I agree with the advice already posted. A diversity of areas is better, especially at teaching institutions. I'd add, this will help you on the adjunct market, too, while you are trying to get a full time position.

I'd say that having a common, mainstream AOC is often less valuable. I mean something like, having an AOS in Chinese with an AOC in Ethics. There are so many people who do ethics, that is less likely to be a differentiator. However, I'd also say that you will negatively surprise people if you have an AOS in ancient phil mind but cannot teach contemporary phil mind to first years. So perhaps the natural AOCs are freebees and then you need some that are less common. Speaking of that, less-commonly-taught philosophies (Chinese, Indian, African, and many others that are not typically taught in the US) are good options. Those also tend to be areas that are popular with students. Something in applied philosophy (business ethics, computer ethics, engineering ethics, bioethics, etc.) is also useful since departments often have gen ed teaching needs in those or related areas.

All this said, a very common sin on CVs is listing too many AOCs. More than three seems like too many to me--it seems implausible in someone fresh out of a grad program.

Assistant Professor

To put it more simply: have 2-3 AOCs (not more) and make sure 1 of them is in an area corresponding to common service courses in philosophy departments (especially if your AOS is more niche).

As others have said, this might be an area of applied ethics, but it could also be in logic, ancient (or other major historical period), or in areas that departments need coverage and may not currently have it (as Bill said above, non-Western phil is a solid option - but also in feminism, disability, race, areas that especially smaller departments need to build out even if they can't hire a dedicated line to these topics).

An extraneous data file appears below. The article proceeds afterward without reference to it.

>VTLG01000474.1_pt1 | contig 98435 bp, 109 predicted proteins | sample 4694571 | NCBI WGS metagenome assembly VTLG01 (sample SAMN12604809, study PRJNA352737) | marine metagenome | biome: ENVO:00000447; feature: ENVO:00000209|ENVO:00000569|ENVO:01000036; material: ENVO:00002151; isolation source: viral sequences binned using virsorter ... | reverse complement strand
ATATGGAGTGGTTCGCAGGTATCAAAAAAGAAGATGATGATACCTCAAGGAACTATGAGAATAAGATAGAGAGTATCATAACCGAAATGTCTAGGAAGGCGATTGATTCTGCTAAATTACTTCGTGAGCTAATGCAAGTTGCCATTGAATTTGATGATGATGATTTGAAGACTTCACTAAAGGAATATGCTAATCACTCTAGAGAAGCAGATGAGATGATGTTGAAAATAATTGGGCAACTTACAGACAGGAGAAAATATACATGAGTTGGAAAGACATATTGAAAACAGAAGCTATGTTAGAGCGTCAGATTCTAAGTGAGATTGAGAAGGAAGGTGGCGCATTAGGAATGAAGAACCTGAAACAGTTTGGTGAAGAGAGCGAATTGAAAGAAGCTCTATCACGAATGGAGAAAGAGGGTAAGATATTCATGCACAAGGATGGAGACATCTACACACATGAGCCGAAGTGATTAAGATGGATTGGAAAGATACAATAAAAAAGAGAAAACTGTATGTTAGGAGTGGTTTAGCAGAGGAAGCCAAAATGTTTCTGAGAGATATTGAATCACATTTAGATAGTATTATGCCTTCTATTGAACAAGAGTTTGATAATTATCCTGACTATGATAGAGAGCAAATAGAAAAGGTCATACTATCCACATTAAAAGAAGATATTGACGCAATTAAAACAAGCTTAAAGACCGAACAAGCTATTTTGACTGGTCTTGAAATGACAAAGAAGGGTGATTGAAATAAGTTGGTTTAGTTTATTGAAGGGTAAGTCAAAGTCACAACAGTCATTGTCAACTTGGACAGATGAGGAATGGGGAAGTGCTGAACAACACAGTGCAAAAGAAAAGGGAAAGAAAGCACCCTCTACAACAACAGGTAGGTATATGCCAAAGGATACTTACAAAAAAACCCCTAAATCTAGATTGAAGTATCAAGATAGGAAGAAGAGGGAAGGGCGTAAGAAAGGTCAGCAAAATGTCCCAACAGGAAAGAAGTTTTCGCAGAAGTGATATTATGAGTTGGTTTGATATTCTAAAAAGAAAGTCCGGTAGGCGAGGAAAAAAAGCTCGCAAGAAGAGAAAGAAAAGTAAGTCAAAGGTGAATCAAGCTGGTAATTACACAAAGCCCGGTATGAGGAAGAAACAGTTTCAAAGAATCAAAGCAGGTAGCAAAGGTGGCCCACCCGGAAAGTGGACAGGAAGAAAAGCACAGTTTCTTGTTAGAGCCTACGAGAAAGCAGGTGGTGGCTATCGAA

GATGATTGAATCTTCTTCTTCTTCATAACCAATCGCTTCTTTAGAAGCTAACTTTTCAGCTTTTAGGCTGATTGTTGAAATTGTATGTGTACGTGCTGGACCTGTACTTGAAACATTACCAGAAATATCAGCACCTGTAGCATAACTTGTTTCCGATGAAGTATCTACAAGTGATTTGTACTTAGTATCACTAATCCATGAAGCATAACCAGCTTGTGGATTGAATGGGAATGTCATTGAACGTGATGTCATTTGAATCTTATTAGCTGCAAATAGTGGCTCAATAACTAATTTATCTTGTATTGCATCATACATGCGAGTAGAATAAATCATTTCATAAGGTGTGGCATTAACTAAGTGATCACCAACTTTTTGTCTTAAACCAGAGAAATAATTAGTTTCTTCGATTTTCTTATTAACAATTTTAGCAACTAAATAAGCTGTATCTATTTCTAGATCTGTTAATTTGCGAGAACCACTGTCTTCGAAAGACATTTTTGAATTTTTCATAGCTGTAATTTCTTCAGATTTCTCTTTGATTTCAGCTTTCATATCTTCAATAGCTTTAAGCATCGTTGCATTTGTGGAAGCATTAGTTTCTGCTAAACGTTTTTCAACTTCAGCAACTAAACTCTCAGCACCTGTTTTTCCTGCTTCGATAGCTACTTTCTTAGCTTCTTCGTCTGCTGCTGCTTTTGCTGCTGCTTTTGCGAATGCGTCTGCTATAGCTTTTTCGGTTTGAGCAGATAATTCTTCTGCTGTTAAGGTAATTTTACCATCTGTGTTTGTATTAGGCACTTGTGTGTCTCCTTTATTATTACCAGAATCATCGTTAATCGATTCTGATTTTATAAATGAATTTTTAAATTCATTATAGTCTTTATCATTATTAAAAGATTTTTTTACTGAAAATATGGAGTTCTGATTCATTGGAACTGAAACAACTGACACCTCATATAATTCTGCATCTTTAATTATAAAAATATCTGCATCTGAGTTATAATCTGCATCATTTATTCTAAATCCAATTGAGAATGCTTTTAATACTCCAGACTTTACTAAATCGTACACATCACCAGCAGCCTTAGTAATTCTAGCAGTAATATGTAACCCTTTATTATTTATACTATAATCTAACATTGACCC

The other question is how to demonstrate that you have the AOCs you claim to: getting some actual teaching experience in these areas is a really good way to show a hiring committee you are prepared to teach in them!

Trevor Hedberg

I want to make a note on this comment above:

"Current demand will be filled up by people currently on the job market. So, the demand might drop in the future. This of course depends on how many years away you are from going to the job market."

Current demand might be filled by people currently on the market for a while, but a lot of jobs with high teaching loads are not permanent positions. Those jobs are filled for 1-3 years and then come open again.

Hearkening back to my specific medical ethics recommendation, enrollment in STEM fields has been steadily increasing for a long time. Medical programs almost always require medical ethics or an equivalent course, so demand for those courses has been rising for a while now. The same is true for courses like engineering ethics. At any university with a small faculty, the ability to teach these kinds of courses would be a notable asset in a job search even if the focus of the search was in an AOS other than ethics.


On choosing AOCs...

When I first went on the market, my mentor reviewed my cv and said, "that's an AOC of yours?"

I indicated that it was, that I'd developed a good background for it through coursework.

His response was, "But do you *want* to teach it?"

I got a full-time job and did end up teaching it -- a lot.

Just something to keep in mind. If you're not sure you want to teach something, and to maybe teach it a lot, give a second thought to listing it as an AOC.